Did you know that protein synthesis varies for athletes depending on whether they are trained athlete untrained? In this article, we will delve into protein synthesis and explore its role in trained and untrained athletes. We will also discuss factors like exercise intensity, nutrient intake, and the diminishing returns of consuming more than .7 grams per pound of protein to build muscle.
Did you know that exercise muscle protein synthesis varies for athletes depending on whether they are trained athlete untrained? In this article, we will delve into protein synthesis and explore its role in trained and untrained athletes. We will also discuss factors like exercise intensity, nutrient intake, and the diminishing returns of consuming more than .7 grams per pound of protein to build muscle.
Proper athletic development and an individualized training program can help athletes reach their full potential. In the United States, the American Heart Association emphasizes the importance of protein intake in reducing the risk of hypertension, heart failure, and stroke for athletes, especially those involved in cardiology and exercise physiology.
Why Protein Synthesis Is Important for Muscle Physiology?
Protein synthesis is essential for muscle growth and repair in the body. Muscle hypertrophy or muscle growth occurs when protein synthesis rates exceed the protein degradation rates. Studies have found that blocking the crucial mTOR pathway reduces protein synthesis and results in muscle atrophy/ muscle loss. 
Essential Amino Acids for Protein Synthesis and Muscle Hypertrophy
In the past, trained athletes were recommended to consume BCAA’s to increase muscle protein synthesis, but BCAA’s do not increase protein synthesis . A complete spectrum of essential amino acids (EAAs) is needed to optimize protein synthesis. Research has shown that the ingestion of EAAs stimulates muscle protein synthesis, with a dose-dependent response observed up to a certain threshold (i.e., 10-14 grams). Endurance athletes and elite athletes benefit from EAAs to improve their athletic performance and sports performance.
Leucine and Protein Synthesis
Leucine, one of the branched-chain amino acids (BCAAs) and an EAA, has been identified as a key regulator of muscle protein synthesis. Supplementing with leucine increased muscle protein synthesis rates in both young and elderly individuals, suggesting that leucine plays a crucial role in promoting muscle hypertrophy across different age groups. The optimal dose appears to be around 2-3 grams per meal.
Timing of Nutrient Intake
Much has changed regarding nutrient timing for athletes; we now know that total protein intake is a better driver of gaining muscle than nutrient timing. There might be a small benefit to consuming protein within a specific timeframe around exercise (i.e., the “anabolic window”); the importance of nutrient timing is diminished when daily protein intake is sufficient.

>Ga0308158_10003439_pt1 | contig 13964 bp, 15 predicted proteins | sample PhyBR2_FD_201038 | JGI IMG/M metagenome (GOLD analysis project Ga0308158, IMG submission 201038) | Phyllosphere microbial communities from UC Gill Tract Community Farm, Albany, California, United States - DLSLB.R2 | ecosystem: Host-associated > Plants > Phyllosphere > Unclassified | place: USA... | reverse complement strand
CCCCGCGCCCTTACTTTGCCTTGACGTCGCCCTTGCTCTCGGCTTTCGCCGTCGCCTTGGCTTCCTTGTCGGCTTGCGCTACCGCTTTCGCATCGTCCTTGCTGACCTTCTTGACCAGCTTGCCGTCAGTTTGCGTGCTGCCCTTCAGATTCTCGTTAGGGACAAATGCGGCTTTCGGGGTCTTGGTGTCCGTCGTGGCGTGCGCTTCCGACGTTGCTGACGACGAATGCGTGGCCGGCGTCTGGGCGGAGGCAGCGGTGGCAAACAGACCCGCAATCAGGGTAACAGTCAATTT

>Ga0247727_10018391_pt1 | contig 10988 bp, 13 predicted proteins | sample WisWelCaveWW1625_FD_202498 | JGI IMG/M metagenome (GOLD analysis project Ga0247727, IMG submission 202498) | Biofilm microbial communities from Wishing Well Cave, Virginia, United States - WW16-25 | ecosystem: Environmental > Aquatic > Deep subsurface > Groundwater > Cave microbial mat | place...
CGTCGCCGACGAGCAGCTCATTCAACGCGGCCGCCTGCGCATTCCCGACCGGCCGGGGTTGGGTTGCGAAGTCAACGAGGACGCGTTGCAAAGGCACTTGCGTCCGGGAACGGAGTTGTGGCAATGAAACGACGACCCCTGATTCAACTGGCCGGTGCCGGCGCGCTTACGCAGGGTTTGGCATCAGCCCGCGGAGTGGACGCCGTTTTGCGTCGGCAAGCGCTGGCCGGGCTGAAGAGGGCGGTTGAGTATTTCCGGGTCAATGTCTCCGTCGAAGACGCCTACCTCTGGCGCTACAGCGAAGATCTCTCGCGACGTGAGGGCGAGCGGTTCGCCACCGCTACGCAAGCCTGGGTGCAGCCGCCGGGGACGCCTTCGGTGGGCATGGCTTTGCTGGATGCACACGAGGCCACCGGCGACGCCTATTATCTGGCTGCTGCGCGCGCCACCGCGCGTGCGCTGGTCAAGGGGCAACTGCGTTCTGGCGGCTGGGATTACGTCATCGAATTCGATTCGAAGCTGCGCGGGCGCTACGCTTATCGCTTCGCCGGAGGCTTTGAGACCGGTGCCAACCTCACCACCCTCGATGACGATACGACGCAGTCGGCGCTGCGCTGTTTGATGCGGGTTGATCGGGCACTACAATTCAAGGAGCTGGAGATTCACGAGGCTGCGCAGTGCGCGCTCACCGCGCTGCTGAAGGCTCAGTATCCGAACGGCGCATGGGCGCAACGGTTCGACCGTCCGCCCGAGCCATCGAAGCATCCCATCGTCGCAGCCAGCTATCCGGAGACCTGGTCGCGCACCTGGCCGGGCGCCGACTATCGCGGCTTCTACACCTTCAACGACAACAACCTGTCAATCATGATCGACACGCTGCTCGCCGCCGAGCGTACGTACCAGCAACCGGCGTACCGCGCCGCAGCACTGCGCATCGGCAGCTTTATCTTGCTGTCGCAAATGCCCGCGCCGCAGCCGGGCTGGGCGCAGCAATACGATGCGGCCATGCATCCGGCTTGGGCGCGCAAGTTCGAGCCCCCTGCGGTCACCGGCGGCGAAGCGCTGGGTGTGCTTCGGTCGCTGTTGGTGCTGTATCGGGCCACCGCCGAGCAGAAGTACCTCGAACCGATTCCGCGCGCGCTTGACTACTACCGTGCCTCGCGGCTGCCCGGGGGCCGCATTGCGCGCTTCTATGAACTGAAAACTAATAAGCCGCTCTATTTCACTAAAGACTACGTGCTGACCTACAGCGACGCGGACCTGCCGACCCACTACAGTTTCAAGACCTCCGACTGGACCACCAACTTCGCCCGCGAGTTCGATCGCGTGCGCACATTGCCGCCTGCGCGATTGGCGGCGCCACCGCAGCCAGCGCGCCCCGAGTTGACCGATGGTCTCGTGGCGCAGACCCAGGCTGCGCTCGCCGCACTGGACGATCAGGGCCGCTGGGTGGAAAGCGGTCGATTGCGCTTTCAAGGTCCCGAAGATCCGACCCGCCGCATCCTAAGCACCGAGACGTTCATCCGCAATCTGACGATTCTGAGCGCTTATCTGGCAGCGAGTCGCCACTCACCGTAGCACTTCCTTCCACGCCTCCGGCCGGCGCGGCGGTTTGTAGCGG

How does protein synthesis differ for Trained athletes?
While research papers are valuable, many studies use untrained athletes and make extrapolations to trained athletes. For example, a recent study recently compared untrained lacto-ovo vegetarian lifters to meat eaters in a 12-week study. The lacto-ovo vegetarian lifters consumed 1.26 g/kg of bw (.5 gram per pound of bw), and the meat eaters consumed 1.6 g/kg of bw (.7 gram per pound of bw). Despite the higher protein intake, the Lacto-ovo vegetarian lifters gained similar muscle. The Lacto-ovo vegetarian lifters gained 1.3 kg of muscle (.6 pounds), and the meat eaters gained (.7 pounds). The key point is that these were untrained athletes. The trained athlete’s protein synthesis response differs from an untrained athlete’s response.
Untrained Athletes have a Greater Increase in Exercise Muscle Protein After Exercise.
In contrast, trained athletes have a unique advantage when it comes to protein synthesis. A higher protein turnover rate requires more protein synthesis to rebuild and repair muscle tissue after intense workouts. Many research studies investigating the effects of protein intake on muscle growth and strength use untrained participants, which can lead to misleading conclusions. Untrained individuals typically experience greater increases in protein synthesis than trained athletes. As a result, if you have been training for several years, you can’t take a study on untrained athletes and justify that you will respond the same way.